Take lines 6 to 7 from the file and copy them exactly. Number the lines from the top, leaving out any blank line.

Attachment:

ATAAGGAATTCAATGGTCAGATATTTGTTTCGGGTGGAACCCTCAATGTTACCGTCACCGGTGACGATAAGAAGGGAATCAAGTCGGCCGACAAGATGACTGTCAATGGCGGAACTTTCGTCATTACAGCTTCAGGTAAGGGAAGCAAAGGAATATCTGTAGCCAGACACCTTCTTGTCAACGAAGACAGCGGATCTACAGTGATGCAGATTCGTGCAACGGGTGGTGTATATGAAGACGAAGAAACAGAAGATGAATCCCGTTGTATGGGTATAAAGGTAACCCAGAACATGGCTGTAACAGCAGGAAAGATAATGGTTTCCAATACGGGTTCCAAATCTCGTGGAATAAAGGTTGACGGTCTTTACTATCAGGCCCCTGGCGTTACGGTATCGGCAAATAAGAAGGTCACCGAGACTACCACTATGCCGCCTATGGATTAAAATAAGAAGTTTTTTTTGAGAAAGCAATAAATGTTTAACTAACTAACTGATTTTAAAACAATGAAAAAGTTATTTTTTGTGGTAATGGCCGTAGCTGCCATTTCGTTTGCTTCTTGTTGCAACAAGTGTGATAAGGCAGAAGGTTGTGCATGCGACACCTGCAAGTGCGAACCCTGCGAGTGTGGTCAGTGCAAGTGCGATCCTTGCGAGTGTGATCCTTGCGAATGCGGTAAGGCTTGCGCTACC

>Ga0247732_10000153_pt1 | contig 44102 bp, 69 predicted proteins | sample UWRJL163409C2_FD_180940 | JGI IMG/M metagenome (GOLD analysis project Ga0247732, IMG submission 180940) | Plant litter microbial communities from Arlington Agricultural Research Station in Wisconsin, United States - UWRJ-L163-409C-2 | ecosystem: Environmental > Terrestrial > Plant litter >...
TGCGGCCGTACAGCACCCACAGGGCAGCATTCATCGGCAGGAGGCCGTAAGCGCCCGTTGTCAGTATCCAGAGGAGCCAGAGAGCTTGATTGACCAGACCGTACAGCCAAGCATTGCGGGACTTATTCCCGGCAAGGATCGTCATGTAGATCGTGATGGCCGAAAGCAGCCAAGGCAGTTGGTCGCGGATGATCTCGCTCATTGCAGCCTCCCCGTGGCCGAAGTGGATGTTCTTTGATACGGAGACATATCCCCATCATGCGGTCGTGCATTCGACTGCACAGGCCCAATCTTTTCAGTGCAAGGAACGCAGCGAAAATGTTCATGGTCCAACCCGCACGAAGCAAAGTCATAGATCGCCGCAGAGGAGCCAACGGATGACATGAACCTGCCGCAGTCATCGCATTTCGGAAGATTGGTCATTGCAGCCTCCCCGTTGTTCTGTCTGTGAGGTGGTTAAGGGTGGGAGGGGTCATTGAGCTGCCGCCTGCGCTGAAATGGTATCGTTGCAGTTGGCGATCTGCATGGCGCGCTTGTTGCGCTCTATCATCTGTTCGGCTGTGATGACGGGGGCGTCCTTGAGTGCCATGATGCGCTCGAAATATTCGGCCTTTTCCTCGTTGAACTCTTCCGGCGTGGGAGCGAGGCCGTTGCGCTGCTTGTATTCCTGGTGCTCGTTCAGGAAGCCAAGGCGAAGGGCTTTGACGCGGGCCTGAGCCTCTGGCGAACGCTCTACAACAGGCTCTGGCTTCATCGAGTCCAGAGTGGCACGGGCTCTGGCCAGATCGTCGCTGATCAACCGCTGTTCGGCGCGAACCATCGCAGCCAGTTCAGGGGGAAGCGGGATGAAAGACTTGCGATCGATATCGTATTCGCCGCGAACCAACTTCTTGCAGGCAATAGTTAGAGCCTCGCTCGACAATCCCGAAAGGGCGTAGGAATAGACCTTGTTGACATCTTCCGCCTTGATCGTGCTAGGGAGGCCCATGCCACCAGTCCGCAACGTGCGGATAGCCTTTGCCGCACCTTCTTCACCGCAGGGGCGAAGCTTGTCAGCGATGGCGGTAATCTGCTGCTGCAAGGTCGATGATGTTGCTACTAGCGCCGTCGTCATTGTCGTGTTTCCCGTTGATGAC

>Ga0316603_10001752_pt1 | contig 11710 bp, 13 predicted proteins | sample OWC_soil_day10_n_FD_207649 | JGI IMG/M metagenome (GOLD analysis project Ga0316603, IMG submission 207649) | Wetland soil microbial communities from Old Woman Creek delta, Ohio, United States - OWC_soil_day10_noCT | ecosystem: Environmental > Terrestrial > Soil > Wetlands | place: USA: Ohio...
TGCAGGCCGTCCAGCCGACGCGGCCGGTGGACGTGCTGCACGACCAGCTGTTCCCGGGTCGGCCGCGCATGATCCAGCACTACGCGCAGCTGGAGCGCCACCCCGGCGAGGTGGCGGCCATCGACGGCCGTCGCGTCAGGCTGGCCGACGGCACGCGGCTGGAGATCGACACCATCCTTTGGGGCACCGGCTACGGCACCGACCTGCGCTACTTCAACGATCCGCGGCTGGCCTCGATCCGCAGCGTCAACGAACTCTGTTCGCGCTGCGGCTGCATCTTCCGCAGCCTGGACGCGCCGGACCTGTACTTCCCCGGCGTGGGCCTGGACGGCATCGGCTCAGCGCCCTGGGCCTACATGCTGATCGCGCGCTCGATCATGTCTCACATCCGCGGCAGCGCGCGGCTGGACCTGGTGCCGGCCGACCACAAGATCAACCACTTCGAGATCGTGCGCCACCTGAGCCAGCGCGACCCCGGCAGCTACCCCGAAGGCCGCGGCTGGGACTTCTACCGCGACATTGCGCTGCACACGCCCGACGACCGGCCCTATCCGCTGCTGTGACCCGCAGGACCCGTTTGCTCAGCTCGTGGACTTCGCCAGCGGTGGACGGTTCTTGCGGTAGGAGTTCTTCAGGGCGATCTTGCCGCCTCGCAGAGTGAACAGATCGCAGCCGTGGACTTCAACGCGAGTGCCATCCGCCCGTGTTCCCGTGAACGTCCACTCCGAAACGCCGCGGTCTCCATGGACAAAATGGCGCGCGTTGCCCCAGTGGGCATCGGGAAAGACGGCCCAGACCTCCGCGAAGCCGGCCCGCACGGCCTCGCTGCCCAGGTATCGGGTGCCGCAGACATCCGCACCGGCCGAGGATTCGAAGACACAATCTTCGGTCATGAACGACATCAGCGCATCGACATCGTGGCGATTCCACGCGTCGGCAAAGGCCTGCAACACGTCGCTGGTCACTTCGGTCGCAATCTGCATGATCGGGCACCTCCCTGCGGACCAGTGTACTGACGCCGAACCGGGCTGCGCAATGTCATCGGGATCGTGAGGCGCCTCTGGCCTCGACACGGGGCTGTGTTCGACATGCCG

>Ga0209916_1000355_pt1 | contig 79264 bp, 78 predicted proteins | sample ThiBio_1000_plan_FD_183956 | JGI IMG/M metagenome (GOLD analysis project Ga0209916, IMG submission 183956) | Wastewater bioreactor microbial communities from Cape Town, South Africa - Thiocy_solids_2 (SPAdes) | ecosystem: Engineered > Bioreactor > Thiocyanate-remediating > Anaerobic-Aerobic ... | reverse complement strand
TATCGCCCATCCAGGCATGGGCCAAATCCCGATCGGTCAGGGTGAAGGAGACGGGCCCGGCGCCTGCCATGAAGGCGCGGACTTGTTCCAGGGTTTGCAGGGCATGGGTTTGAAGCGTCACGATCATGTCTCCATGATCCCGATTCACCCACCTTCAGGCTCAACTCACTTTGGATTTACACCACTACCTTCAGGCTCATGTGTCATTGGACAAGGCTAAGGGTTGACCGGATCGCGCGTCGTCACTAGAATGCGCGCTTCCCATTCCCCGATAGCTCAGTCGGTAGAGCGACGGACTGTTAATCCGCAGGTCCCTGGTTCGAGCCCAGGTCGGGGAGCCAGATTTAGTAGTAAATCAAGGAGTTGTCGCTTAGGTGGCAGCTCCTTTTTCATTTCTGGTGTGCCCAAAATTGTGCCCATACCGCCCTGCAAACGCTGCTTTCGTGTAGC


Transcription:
>Ga0209916_1000355_pt1 | contig 79264 bp, 78 predicted proteins | sample ThiBio_1000_plan_FD_183956 | JGI IMG/M metagenome (GOLD analysis project Ga0209916, IMG submission 183956) | Wastewater bioreactor microbial communities from Cape Town, South Africa - Thiocy_solids_2 (SPAdes) | ecosystem: Engineered > Bioreactor > Thiocyanate-remediating > Anaerobic-Aerobic ... | reverse complement strand
TATCGCCCATCCAGGCATGGGCCAAATCCCGATCGGTCAGGGTGAAGGAGACGGGCCCGGCGCCTGCCATGAAGGCGCGGACTTGTTCCAGGGTTTGCAGGGCATGGGTTTGAAGCGTCACGATCATGTCTCCATGATCCCGATTCACCCACCTTCAGGCTCAACTCACTTTGGATTTACACCACTACCTTCAGGCTCATGTGTCATTGGACAAGGCTAAGGGTTGACCGGATCGCGCGTCGTCACTAGAATGCGCGCTTCCCATTCCCCGATAGCTCAGTCGGTAGAGCGACGGACTGTTAATCCGCAGGTCCCTGGTTCGAGCCCAGGTCGGGGAGCCAGATTTAGTAGTAAATCAAGGAGTTGTCGCTTAGGTGGCAGCTCCTTTTTCATTTCTGGTGTGCCCAAAATTGTGCCCATACCGCCCTGCAAACGCTGCTTTCGTGTAGC